# Resistant set

The resistant set or inner burial set is a set defined for strict rank-order preferences, where electing from the set confers burial resistance. It was devised by Kristofer Munsterhjelm in 2023.[1]

## Definition

A sub-election of an election is the resulting election after some candidates have been eliminated and preferences transferred. Exhausted ballots are automatically removed from a sub-election and are thus not counted.

A candidate X disqualifies another candidate Y if: in every sub-election where X and Y are both present, X has more than 1/k of the first preferences, where k is the number of non-eliminated candidates in that sub-election.

The resistant set consists of every candidate who is not disqualified by someone else.

## Properties

The set itself is monotone, as raising candidate X can't decrease his first preference count in any sub-election, nor can it raise someone else above the 1/k threshold who wasn't already above it. The disqualification relation is also cycle-free.[2]

Methods that elect from this set automatically pass dominant mutual third candidate resistance. In addition, if a method always elects from the resistant set, then voters who prefer a candidate outside the set to the current winner have no incentive to bury the winner.

As a consequence, if there's only one candidate in the set, then that candidate is completely immune to burial.[2] If that candidate is also an absolute majority Condorcet winner, the candidate is immune to both burial and compromising.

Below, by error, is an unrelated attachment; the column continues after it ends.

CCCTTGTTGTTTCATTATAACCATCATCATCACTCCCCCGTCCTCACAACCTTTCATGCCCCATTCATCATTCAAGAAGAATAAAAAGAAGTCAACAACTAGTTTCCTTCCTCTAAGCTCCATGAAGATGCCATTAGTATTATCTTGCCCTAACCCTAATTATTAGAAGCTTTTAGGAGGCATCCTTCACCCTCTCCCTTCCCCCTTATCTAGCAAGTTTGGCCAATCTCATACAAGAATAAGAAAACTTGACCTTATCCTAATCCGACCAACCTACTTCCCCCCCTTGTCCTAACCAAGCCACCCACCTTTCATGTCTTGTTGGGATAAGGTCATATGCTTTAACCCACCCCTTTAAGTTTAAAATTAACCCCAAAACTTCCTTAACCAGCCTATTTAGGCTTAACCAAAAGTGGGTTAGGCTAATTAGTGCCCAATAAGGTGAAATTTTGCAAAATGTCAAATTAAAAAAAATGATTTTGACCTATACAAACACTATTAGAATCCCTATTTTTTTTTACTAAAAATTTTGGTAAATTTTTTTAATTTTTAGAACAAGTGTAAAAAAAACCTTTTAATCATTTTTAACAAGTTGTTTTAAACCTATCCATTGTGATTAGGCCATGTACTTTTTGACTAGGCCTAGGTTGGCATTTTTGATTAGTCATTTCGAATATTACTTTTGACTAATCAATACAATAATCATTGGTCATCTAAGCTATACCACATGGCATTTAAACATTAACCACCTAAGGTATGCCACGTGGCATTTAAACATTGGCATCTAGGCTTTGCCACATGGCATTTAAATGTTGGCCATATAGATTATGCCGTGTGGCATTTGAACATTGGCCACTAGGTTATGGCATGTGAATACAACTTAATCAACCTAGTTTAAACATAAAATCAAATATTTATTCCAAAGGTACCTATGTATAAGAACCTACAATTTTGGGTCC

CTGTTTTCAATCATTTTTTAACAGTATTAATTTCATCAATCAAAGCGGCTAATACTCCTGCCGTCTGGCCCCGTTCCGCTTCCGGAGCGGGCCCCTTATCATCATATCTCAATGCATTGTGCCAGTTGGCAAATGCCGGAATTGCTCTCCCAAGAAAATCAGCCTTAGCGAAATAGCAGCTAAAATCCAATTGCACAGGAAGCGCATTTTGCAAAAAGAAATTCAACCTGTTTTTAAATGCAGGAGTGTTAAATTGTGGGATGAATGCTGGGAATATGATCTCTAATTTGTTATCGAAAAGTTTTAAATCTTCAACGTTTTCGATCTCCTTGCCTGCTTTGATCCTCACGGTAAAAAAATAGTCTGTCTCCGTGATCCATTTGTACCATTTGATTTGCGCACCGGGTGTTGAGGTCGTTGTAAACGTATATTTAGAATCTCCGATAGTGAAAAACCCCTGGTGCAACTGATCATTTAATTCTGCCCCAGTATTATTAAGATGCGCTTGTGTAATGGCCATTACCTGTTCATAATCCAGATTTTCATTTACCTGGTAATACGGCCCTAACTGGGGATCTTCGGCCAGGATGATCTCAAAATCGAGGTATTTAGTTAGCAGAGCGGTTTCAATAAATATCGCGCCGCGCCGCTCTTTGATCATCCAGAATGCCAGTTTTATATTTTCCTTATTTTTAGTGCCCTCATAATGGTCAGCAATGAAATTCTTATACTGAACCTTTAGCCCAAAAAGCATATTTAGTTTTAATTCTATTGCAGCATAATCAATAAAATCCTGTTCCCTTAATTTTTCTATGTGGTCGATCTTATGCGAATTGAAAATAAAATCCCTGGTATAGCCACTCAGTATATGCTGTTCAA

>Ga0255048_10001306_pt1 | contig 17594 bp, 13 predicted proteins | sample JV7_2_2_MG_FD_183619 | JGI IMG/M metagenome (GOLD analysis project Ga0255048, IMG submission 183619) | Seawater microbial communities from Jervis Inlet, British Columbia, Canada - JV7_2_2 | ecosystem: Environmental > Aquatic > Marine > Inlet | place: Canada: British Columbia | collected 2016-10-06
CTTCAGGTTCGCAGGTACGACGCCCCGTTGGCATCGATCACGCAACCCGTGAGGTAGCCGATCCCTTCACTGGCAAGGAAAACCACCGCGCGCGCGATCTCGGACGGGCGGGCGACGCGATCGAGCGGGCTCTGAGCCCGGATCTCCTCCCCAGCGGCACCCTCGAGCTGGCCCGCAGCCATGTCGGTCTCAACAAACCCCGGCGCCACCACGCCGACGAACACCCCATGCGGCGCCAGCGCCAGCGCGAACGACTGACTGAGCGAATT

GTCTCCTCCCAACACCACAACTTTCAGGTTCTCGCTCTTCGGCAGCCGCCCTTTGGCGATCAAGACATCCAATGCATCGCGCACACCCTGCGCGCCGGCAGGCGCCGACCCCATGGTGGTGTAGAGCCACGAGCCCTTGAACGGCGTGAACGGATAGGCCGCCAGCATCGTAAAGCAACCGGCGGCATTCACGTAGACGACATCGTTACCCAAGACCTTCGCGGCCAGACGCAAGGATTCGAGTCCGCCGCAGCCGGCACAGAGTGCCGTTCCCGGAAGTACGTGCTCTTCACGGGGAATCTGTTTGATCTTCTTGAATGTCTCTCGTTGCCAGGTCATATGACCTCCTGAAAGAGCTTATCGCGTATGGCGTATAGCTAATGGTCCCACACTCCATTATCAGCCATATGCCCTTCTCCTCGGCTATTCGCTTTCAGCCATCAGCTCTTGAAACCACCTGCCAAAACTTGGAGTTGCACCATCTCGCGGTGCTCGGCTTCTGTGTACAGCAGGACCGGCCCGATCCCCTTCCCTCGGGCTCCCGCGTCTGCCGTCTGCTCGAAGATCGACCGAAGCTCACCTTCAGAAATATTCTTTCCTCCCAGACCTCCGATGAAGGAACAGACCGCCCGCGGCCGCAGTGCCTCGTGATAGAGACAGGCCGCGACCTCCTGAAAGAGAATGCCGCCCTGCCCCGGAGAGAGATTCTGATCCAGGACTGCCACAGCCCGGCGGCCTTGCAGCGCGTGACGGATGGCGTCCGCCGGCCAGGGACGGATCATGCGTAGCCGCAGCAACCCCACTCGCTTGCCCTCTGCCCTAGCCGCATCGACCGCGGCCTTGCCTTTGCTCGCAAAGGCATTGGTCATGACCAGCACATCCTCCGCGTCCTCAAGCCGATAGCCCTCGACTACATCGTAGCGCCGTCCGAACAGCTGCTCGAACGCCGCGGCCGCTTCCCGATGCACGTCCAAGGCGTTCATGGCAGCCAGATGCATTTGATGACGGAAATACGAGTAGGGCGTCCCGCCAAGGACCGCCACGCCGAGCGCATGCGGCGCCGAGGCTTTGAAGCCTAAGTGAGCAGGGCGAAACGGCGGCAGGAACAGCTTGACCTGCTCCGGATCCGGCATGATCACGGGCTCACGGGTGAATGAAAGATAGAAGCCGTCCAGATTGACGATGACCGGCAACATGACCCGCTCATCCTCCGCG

However, methods of the type Resistant//M fail monotonicity if M passes the majority criterion.[3] The resistant set is not clone-proof as a set: cloning a candidate in it can introduce another candidate to the set by undoing the cloned candidate's disqualification of another candidate.[4]

The resistant set always contains at least one member of the Smith set. Thus, the Condorcet winner, when one exists, is always a member of the resistant set.

Although Yee diagrams and numerical simulations suggest that there exist methods of the form Resistant,M that are monotone, this has not been proven.

## Complying methods

The following methods elect from the resistant set:[5]

If a method M elects from the resistant set, so do Smith,M and Smith//M.

## Failing methods

If a method only uses first preference counts, the Condorcet matrix, and/or the positional matrix to determine the winner, that method must sometimes fail to elect from the resistant set.[6] The result rules out the most common ways of achieving summability if a method is to elect from the resistant set. Whether summability is compatible with electing from the resistant set is not known.

## Generalizations

The resistant set may be generalized to elections that allow equal-rank and truncation, but in this case, two properties must be true:

• The total number of first preferences in a sub-election does not include voters who rank every non-eliminated candidate equal.
• No voter has more than unit voting weight in total when counting first preferences. In particular A=B=C>D can't be counted as giving one vote to all of A, B, and C.